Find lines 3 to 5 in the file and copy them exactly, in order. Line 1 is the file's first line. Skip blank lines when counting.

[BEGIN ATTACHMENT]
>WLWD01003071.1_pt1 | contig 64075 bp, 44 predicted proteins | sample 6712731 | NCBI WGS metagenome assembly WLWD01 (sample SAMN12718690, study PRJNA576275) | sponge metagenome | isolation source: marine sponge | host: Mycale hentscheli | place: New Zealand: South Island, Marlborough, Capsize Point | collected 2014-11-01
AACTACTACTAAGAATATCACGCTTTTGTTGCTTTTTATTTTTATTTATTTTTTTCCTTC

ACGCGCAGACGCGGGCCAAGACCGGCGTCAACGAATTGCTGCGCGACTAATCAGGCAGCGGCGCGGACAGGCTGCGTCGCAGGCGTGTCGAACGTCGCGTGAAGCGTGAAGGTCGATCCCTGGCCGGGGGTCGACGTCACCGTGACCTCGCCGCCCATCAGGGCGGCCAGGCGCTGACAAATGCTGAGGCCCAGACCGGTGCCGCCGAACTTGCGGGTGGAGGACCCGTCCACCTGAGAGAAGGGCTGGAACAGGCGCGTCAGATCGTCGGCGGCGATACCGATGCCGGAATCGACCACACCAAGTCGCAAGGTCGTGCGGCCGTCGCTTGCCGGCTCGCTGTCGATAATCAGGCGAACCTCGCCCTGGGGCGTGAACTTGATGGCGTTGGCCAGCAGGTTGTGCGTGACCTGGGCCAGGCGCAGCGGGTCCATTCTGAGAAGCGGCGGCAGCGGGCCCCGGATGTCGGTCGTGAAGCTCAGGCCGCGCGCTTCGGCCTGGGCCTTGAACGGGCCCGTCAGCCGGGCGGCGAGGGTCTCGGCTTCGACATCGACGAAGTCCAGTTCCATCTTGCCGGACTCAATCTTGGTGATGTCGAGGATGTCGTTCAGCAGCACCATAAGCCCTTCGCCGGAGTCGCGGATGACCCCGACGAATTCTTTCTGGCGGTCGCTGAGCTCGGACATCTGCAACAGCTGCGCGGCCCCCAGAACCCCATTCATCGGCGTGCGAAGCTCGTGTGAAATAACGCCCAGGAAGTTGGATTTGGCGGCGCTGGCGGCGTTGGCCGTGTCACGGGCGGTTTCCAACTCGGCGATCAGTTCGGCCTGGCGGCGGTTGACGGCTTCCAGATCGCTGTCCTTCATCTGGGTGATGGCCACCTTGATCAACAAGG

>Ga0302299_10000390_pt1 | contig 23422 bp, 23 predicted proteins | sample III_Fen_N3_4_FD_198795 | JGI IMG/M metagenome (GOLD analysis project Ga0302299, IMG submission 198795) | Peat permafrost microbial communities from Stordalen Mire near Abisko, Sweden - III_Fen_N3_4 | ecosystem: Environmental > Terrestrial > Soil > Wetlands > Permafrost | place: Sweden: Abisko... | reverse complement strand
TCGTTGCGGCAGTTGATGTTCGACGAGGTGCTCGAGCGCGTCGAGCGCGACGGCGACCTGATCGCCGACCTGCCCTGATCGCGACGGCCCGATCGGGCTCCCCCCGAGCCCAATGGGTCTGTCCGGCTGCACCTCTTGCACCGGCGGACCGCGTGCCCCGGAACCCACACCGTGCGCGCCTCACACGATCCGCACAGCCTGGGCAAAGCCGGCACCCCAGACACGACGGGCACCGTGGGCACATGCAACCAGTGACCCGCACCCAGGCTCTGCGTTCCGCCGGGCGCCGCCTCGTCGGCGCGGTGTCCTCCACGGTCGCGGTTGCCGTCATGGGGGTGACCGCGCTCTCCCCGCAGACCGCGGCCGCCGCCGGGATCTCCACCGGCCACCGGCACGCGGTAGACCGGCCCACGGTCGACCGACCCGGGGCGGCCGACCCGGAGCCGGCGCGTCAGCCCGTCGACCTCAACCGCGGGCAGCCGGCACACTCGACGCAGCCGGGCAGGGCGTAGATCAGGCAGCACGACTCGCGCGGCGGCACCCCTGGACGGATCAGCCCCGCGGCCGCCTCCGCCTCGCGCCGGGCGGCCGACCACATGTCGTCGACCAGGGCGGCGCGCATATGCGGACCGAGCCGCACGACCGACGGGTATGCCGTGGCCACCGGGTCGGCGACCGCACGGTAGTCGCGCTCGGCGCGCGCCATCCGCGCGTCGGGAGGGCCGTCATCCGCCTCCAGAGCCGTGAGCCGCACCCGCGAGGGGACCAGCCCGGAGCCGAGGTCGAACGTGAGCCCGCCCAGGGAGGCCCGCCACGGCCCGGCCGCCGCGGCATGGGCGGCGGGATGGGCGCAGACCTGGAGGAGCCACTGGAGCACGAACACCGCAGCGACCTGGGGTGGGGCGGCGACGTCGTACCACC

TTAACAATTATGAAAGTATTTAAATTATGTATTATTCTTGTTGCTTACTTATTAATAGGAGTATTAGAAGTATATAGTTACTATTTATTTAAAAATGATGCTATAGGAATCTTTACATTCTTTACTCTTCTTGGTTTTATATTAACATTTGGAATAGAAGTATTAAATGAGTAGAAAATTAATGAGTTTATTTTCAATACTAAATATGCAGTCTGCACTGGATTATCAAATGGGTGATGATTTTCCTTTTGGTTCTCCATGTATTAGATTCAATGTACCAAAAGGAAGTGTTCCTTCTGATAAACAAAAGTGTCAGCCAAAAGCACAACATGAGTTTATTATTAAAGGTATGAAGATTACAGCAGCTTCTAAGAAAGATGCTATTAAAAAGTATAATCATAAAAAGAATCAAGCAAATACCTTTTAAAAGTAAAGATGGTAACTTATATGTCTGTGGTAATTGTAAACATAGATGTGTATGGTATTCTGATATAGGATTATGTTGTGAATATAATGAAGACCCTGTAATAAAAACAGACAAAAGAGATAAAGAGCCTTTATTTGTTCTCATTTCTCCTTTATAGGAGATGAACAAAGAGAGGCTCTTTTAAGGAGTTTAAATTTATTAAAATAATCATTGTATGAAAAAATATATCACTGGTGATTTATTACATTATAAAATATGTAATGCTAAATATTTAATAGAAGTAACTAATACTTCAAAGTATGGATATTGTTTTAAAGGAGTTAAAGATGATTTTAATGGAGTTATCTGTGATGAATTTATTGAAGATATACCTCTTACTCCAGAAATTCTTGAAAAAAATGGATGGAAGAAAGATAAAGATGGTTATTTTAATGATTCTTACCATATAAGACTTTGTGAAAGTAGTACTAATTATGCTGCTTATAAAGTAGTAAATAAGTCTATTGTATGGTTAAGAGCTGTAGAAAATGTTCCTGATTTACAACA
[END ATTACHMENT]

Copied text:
ACGCGCAGACGCGGGCCAAGACCGGCGTCAACGAATTGCTGCGCGACTAATCAGGCAGCGGCGCGGACAGGCTGCGTCGCAGGCGTGTCGAACGTCGCGTGAAGCGTGAAGGTCGATCCCTGGCCGGGGGTCGACGTCACCGTGACCTCGCCGCCCATCAGGGCGGCCAGGCGCTGACAAATGCTGAGGCCCAGACCGGTGCCGCCGAACTTGCGGGTGGAGGACCCGTCCACCTGAGAGAAGGGCTGGAACAGGCGCGTCAGATCGTCGGCGGCGATACCGATGCCGGAATCGACCACACCAAGTCGCAAGGTCGTGCGGCCGTCGCTTGCCGGCTCGCTGTCGATAATCAGGCGAACCTCGCCCTGGGGCGTGAACTTGATGGCGTTGGCCAGCAGGTTGTGCGTGACCTGGGCCAGGCGCAGCGGGTCCATTCTGAGAAGCGGCGGCAGCGGGCCCCGGATGTCGGTCGTGAAGCTCAGGCCGCGCGCTTCGGCCTGGGCCTTGAACGGGCCCGTCAGCCGGGCGGCGAGGGTCTCGGCTTCGACATCGACGAAGTCCAGTTCCATCTTGCCGGACTCAATCTTGGTGATGTCGAGGATGTCGTTCAGCAGCACCATAAGCCCTTCGCCGGAGTCGCGGATGACCCCGACGAATTCTTTCTGGCGGTCGCTGAGCTCGGACATCTGCAACAGCTGCGCGGCCCCCAGAACCCCATTCATCGGCGTGCGAAGCTCGTGTGAAATAACGCCCAGGAAGTTGGATTTGGCGGCGCTGGCGGCGTTGGCCGTGTCACGGGCGGTTTCCAACTCGGCGATCAGTTCGGCCTGGCGGCGGTTGACGGCTTCCAGATCGCTGTCCTTCATCTGGGTGATGGCCACCTTGATCAACAAGG

>Ga0302299_10000390_pt1 | contig 23422 bp, 23 predicted proteins | sample III_Fen_N3_4_FD_198795 | JGI IMG/M metagenome (GOLD analysis project Ga0302299, IMG submission 198795) | Peat permafrost microbial communities from Stordalen Mire near Abisko, Sweden - III_Fen_N3_4 | ecosystem: Environmental > Terrestrial > Soil > Wetlands > Permafrost | place: Sweden: Abisko... | reverse complement strand
TCGTTGCGGCAGTTGATGTTCGACGAGGTGCTCGAGCGCGTCGAGCGCGACGGCGACCTGATCGCCGACCTGCCCTGATCGCGACGGCCCGATCGGGCTCCCCCCGAGCCCAATGGGTCTGTCCGGCTGCACCTCTTGCACCGGCGGACCGCGTGCCCCGGAACCCACACCGTGCGCGCCTCACACGATCCGCACAGCCTGGGCAAAGCCGGCACCCCAGACACGACGGGCACCGTGGGCACATGCAACCAGTGACCCGCACCCAGGCTCTGCGTTCCGCCGGGCGCCGCCTCGTCGGCGCGGTGTCCTCCACGGTCGCGGTTGCCGTCATGGGGGTGACCGCGCTCTCCCCGCAGACCGCGGCCGCCGCCGGGATCTCCACCGGCCACCGGCACGCGGTAGACCGGCCCACGGTCGACCGACCCGGGGCGGCCGACCCGGAGCCGGCGCGTCAGCCCGTCGACCTCAACCGCGGGCAGCCGGCACACTCGACGCAGCCGGGCAGGGCGTAGATCAGGCAGCACGACTCGCGCGGCGGCACCCCTGGACGGATCAGCCCCGCGGCCGCCTCCGCCTCGCGCCGGGCGGCCGACCACATGTCGTCGACCAGGGCGGCGCGCATATGCGGACCGAGCCGCACGACCGACGGGTATGCCGTGGCCACCGGGTCGGCGACCGCACGGTAGTCGCGCTCGGCGCGCGCCATCCGCGCGTCGGGAGGGCCGTCATCCGCCTCCAGAGCCGTGAGCCGCACCCGCGAGGGGACCAGCCCGGAGCCGAGGTCGAACGTGAGCCCGCCCAGGGAGGCCCGCCACGGCCCGGCCGCCGCGGCATGGGCGGCGGGATGGGCGCAGACCTGGAGGAGCCACTGGAGCACGAACACCGCAGCGACCTGGGGTGGGGCGGCGACGTCGTACCACC